April 27, 2016 / 8:20 PM / 3 years ago

Labor agency files complaint against VW on row with UAW in Tennessee

(Reuters) - The U.S. National Labor Relations Board on Tuesday filed an unfair labor practices complaint against Volkswagen AG (VOWG_p.DE) for not bargaining with a portion of plant workers at its Tennessee plant represented by the United Auto Workers union.

A general view of the Volkswagen plant in Chattanooga,Tennessee February 14, 2014. REUTERS/Christopher Aluka Berry

Under board procedure, employers must formally refuse to recognise a union certified by the NLRB in order to bring the case to U.S. appeals courts. As the board earlier this month said Volkswagen workers could join the UAW, the agency will likely soon rule against Volkswagen, allowing the company to appeal.

On Monday, Volkswagen said it planned to take the matter, eventually, to a U.S. appeals court.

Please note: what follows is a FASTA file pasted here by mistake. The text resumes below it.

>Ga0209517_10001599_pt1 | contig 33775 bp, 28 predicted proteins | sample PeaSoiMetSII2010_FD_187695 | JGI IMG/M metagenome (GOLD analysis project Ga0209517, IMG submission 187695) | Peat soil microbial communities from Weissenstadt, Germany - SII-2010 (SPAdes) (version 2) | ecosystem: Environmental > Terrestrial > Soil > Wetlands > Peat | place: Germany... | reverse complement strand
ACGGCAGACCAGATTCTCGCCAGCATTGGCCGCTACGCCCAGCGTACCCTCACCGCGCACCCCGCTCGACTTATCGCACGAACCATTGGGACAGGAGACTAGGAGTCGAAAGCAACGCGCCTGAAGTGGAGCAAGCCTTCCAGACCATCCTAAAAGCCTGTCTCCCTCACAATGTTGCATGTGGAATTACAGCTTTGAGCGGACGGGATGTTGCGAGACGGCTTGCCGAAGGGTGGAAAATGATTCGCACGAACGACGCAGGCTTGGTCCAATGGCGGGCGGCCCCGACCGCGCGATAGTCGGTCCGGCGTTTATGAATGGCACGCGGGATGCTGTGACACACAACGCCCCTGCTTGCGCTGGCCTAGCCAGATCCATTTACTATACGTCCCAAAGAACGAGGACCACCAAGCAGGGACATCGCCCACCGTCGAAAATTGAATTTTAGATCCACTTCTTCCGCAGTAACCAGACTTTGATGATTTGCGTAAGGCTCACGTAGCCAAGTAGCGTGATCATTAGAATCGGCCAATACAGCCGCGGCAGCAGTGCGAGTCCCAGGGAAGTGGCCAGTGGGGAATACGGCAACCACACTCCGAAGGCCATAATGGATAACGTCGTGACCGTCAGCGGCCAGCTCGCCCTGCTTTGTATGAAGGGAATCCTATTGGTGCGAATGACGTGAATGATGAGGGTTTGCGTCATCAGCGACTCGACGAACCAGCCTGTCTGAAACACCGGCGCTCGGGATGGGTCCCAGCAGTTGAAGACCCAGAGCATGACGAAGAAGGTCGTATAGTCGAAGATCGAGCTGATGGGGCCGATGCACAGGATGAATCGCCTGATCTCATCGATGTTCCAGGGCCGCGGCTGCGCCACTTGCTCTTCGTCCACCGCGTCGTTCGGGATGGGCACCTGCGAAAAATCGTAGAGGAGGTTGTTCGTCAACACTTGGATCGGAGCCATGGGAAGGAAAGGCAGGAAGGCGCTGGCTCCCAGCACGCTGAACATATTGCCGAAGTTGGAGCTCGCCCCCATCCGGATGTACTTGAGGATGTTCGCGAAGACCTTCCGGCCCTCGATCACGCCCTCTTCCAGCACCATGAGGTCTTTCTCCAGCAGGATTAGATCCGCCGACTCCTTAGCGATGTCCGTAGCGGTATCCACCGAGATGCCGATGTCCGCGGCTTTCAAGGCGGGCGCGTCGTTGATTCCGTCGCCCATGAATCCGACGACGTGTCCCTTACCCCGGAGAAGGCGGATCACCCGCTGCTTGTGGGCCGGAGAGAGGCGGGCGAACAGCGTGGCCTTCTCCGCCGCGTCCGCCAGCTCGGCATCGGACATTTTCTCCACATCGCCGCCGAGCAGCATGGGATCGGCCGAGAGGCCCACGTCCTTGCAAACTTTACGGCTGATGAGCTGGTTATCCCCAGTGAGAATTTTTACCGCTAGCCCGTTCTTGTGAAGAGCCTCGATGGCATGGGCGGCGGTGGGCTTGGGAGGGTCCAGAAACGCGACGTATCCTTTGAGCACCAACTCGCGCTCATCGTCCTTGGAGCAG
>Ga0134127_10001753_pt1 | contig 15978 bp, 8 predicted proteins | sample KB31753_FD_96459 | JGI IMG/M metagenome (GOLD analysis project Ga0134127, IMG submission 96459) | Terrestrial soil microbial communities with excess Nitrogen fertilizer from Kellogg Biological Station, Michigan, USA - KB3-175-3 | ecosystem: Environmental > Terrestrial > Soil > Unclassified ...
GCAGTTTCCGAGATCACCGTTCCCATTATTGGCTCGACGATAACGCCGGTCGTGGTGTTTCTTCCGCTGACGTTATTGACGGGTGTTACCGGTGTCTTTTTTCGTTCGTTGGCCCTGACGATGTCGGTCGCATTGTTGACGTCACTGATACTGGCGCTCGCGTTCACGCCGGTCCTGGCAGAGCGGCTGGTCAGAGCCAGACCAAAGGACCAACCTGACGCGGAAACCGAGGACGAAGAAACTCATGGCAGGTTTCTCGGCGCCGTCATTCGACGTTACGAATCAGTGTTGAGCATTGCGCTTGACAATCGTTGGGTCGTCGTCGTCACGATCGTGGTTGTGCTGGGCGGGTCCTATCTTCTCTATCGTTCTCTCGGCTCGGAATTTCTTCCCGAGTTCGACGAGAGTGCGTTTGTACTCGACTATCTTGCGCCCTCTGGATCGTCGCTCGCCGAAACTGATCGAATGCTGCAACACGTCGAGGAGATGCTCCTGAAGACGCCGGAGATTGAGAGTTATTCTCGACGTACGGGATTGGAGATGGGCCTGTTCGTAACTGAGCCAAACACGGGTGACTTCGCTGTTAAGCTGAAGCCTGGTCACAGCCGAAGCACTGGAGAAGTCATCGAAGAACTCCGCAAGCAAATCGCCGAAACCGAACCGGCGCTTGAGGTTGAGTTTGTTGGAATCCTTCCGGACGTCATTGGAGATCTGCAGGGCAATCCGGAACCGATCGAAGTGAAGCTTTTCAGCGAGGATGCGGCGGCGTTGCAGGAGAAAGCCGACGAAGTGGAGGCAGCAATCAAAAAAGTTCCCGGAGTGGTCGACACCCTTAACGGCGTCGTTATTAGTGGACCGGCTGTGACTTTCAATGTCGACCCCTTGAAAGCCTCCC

Last Friday, VW told the UAW that it would not bargain with about 160 skilled trades workers who voted 71 percent in December to be represented by the union. The plant in Chattanooga has about 1,500 hourly workers.

VW said in a statement on Monday that it “will continue our effort to allow everyone to vote as one group on the matter of union representation.”

While the skilled trades workers who maintain plant machinery are a fraction of the hourly workforce, VW bargaining with them could serve as a launching pad for the union’s efforts to organize other foreign-owned plants in the South. In decades of trying, the UAW has not organized a foreign-owned auto assembly plant in the region.

Volkswagen was at one time welcoming to the UAW at Chattanooga. But that was before the UAW lost a closely contested election open to all of the plant’s 1,500 workers in February 2014.

The UAW worked closely with the German union IG Metall in fostering a good relationship with VW before that vote. IG Metall has much more power within VW than the UAW has at any major automaker.

The UAW claims to have majority support from the 1,500 workers at the VW plant, but its executives are fearful that well-financed antiunion lobbying groups will make winning an election difficult.

The UAW is banking on legal precedent that allows a small unit of a worksite to be represented by a U.S. union.

Reporting by Bernie Woodall in Detroit and Daniel Wiessner in Albany, New York; Editing by Bernard Orr

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